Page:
This payment-systems proliferation has been accompanied by a “micro-merchant movement”, which, thanks to instant website-creation technology, allows criminals to set up fake businesses and pretend to sell anything they want.
The enormous number of new merchants using ever-growing methods of processing payments creates a very huge and unmanageable data overload, making it difficult for payment processors to filter out fraudsters, and creating an opportunity for these fraudsters to engage in criminal activity with little to no interruption. In fact, as much as 6 to 10 percent of the activity entering the payment ecosystem today comes from unknown sources or unregistered merchants.
Combine these two layers together, and you’ve got a smokescreen of sorts that allows fraudsters to get into the payments system without anyone ever realizing it.
So how does it work? Transaction launderers are able to take advantage of holes in the systems—such as expedited onboarding—in order to operate under the radar of the payments industry.
An example can be seen below. The acquirer underwrites an online flower shop after it passes all website-inspection requirements, including scans for content issues. The acquirer believes it has a low-risk online business on the books, but in reality the flower shop is serving as a “faux storefront” for a web store that sells illegal prescription drugs. As the drug dealer’s transactions process through the “flower shop”, the fraudulent merchant makes sure to cover the trail by making each transaction appear like a legitimate purchase from within the flower shop itself.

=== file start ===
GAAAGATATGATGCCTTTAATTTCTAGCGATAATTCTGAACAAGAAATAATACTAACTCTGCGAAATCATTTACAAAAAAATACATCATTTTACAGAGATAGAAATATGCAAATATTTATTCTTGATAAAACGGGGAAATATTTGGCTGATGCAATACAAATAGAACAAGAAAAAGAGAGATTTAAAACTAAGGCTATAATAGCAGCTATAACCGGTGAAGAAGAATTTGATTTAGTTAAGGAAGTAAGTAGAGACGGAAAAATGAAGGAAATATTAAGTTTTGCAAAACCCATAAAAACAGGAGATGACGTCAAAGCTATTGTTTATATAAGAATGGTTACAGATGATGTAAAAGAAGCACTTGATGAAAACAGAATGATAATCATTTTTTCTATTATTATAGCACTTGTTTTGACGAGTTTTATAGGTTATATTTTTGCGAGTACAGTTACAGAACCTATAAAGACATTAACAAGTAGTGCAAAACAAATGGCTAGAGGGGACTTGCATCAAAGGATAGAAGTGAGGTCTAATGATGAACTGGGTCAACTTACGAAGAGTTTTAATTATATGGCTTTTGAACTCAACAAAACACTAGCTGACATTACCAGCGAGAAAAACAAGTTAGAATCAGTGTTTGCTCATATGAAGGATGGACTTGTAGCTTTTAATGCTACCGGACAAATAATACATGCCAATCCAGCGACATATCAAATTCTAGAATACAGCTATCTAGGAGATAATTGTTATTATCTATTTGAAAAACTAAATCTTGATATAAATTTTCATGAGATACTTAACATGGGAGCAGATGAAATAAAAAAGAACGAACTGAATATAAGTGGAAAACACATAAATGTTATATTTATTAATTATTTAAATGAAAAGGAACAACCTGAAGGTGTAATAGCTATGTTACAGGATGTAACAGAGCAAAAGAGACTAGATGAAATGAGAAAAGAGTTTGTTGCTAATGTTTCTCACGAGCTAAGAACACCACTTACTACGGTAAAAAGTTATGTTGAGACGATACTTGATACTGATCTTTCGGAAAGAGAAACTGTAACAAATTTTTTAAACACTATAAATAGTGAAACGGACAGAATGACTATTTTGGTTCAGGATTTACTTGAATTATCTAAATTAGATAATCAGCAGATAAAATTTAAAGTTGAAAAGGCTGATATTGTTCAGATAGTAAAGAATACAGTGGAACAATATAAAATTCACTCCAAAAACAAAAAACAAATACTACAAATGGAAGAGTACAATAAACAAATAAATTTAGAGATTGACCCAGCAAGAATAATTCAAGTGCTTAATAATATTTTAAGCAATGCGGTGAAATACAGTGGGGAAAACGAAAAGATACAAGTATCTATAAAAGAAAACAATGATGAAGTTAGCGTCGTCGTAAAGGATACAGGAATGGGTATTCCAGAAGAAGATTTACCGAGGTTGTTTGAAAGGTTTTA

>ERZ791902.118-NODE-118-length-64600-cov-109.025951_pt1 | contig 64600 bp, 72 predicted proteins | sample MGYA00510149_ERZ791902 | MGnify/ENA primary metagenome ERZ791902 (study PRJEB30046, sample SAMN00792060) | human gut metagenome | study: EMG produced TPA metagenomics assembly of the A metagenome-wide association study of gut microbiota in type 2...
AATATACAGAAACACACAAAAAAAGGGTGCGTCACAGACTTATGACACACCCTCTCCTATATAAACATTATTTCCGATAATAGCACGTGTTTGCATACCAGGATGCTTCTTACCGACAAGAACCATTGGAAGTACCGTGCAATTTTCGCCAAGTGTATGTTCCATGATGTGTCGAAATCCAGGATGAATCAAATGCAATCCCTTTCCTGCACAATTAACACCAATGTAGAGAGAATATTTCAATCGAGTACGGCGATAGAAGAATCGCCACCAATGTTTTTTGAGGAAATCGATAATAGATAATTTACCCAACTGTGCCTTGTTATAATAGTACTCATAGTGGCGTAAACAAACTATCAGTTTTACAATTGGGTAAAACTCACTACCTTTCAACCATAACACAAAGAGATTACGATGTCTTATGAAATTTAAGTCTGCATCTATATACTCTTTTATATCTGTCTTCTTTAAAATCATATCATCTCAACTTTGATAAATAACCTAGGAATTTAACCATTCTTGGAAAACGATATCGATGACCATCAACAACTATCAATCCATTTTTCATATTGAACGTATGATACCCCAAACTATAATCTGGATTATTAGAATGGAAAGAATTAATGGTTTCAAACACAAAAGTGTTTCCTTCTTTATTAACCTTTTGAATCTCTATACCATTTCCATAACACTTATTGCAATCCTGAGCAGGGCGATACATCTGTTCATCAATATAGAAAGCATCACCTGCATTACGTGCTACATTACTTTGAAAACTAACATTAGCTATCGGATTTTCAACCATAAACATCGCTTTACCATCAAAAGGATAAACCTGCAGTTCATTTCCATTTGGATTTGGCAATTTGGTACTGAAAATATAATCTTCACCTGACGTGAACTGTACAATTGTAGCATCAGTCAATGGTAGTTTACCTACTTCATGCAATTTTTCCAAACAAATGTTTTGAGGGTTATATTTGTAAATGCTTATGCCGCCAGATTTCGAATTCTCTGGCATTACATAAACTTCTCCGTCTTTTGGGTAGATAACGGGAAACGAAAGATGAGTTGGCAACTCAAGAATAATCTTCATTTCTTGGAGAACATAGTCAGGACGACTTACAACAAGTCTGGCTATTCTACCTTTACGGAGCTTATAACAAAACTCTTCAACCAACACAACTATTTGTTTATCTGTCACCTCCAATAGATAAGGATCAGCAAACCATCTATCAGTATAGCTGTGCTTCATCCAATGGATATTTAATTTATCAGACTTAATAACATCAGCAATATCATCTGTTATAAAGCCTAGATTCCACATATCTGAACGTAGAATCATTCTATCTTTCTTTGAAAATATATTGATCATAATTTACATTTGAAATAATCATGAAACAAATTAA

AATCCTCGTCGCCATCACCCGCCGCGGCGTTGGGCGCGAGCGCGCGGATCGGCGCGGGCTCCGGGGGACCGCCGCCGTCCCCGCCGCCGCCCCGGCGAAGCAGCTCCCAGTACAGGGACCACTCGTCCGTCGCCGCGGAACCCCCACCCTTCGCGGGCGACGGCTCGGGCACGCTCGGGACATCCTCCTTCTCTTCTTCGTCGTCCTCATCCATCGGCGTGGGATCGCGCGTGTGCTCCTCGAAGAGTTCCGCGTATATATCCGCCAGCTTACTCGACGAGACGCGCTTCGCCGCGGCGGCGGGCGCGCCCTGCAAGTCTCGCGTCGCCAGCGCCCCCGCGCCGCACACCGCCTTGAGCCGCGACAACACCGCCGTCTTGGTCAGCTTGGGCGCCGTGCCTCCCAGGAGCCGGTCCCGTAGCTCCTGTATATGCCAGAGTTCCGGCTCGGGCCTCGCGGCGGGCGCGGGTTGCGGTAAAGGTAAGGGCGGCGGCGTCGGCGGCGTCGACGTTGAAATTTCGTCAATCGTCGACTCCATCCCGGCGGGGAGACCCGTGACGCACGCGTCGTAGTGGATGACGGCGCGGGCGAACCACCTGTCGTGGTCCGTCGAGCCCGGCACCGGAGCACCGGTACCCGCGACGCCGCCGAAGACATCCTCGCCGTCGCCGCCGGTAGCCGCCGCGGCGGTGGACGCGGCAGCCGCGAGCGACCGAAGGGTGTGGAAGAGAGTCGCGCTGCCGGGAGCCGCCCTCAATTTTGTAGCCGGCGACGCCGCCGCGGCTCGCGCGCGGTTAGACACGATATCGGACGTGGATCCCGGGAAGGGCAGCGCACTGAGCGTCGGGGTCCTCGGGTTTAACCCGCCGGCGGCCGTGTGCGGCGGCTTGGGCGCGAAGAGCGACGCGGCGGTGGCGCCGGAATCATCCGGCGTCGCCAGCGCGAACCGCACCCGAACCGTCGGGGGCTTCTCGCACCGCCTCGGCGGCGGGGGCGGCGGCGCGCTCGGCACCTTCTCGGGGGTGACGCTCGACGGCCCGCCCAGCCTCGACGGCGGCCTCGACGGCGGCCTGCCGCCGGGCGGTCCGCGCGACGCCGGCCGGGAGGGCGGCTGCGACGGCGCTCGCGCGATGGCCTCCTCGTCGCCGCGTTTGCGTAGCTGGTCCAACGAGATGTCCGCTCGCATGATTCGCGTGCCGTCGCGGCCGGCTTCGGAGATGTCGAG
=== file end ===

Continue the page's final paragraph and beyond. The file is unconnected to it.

Originally, many processors lacked the appropriate tools to verify these unique types of transactions, meaning that after gaining access into the payments system, fraudsters would sell whatever they wanted, making it difficult to see if the merchant was actually selling what they said they were.
This problem was initially solved by processors deploying crawlers that would systematically browse each merchant’s website and identify content that was unrelated to what the merchant was supposedly selling. The processors identified them using specific keywords that were able to help them identify the unruly fraudsters.